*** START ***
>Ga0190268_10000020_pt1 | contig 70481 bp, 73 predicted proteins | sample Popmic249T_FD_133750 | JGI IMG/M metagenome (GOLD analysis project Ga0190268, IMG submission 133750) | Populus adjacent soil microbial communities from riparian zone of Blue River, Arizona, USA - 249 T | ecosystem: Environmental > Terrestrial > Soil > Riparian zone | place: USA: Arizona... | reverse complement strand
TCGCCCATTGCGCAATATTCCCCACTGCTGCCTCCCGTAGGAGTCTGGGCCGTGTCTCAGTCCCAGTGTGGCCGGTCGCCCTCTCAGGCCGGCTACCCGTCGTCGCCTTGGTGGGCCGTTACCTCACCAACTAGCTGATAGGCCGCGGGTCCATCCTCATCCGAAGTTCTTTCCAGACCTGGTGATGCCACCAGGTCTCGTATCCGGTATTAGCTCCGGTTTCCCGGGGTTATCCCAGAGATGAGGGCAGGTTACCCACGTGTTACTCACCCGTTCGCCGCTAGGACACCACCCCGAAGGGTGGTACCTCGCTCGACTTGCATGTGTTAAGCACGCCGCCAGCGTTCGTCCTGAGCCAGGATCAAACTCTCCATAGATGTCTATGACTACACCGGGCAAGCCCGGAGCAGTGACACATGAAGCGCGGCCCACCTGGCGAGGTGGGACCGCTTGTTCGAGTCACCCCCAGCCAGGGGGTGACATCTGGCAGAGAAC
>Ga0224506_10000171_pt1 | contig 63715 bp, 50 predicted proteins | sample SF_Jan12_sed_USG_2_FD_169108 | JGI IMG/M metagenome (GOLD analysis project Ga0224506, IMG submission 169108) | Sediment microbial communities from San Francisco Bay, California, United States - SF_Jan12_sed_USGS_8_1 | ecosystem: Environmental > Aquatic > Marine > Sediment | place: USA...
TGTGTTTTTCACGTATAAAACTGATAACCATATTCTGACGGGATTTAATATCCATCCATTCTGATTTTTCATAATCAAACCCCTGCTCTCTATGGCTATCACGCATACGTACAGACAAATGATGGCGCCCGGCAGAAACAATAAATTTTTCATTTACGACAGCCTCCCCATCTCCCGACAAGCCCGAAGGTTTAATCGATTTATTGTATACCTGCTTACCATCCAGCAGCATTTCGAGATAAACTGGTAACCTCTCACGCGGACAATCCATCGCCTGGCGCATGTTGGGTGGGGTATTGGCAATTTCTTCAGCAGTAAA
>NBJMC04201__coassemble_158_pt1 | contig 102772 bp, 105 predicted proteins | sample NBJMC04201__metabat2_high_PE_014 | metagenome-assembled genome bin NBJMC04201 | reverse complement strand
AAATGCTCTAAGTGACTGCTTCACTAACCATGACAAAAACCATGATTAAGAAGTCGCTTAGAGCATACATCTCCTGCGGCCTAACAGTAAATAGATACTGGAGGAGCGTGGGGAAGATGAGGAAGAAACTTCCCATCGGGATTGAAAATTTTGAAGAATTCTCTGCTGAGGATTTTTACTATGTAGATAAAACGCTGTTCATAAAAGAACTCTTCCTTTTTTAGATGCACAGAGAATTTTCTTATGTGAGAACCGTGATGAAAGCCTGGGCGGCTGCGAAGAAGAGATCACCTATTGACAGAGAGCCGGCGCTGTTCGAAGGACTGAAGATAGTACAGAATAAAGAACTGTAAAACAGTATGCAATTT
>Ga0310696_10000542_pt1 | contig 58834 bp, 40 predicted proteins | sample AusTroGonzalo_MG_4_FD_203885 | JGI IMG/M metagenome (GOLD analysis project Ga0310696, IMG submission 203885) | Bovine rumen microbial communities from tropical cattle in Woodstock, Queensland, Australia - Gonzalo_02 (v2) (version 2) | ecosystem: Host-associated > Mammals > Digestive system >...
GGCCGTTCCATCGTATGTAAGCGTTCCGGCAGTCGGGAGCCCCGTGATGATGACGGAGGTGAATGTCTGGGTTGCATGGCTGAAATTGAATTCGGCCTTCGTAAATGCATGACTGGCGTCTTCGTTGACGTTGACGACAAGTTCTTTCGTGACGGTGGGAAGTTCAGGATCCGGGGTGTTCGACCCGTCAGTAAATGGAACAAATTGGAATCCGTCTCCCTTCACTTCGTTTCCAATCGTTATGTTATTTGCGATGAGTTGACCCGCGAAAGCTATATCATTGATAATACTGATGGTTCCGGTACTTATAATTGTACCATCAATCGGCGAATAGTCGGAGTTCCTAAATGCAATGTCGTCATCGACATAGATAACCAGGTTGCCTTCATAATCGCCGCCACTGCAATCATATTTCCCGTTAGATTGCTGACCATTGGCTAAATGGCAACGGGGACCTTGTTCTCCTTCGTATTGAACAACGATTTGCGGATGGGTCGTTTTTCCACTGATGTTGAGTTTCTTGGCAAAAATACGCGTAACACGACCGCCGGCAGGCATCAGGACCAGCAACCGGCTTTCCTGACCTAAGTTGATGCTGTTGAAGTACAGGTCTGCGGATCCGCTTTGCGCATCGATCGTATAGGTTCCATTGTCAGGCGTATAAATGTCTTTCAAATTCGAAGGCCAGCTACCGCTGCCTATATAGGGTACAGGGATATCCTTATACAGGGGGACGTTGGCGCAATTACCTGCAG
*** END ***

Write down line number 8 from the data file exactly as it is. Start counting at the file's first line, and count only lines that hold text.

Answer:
GGCCGTTCCATCGTATGTAAGCGTTCCGGCAGTCGGGAGCCCCGTGATGATGACGGAGGTGAATGTCTGGGTTGCATGGCTGAAATTGAATTCGGCCTTCGTAAATGCATGACTGGCGTCTTCGTTGACGTTGACGACAAGTTCTTTCGTGACGGTGGGAAGTTCAGGATCCGGGGTGTTCGACCCGTCAGTAAATGGAACAAATTGGAATCCGTCTCCCTTCACTTCGTTTCCAATCGTTATGTTATTTGCGATGAGTTGACCCGCGAAAGCTATATCATTGATAATACTGATGGTTCCGGTACTTATAATTGTACCATCAATCGGCGAATAGTCGGAGTTCCTAAATGCAATGTCGTCATCGACATAGATAACCAGGTTGCCTTCATAATCGCCGCCACTGCAATCATATTTCCCGTTAGATTGCTGACCATTGGCTAAATGGCAACGGGGACCTTGTTCTCCTTCGTATTGAACAACGATTTGCGGATGGGTCGTTTTTCCACTGATGTTGAGTTTCTTGGCAAAAATACGCGTAACACGACCGCCGGCAGGCATCAGGACCAGCAACCGGCTTTCCTGACCTAAGTTGATGCTGTTGAAGTACAGGTCTGCGGATCCGCTTTGCGCATCGATCGTATAGGTTCCATTGTCAGGCGTATAAATGTCTTTCAAATTCGAAGGCCAGCTACCGCTGCCTATATAGGGTACAGGGATATCCTTATACAGGGGGACGTTGGCGCAATTACCTGCAG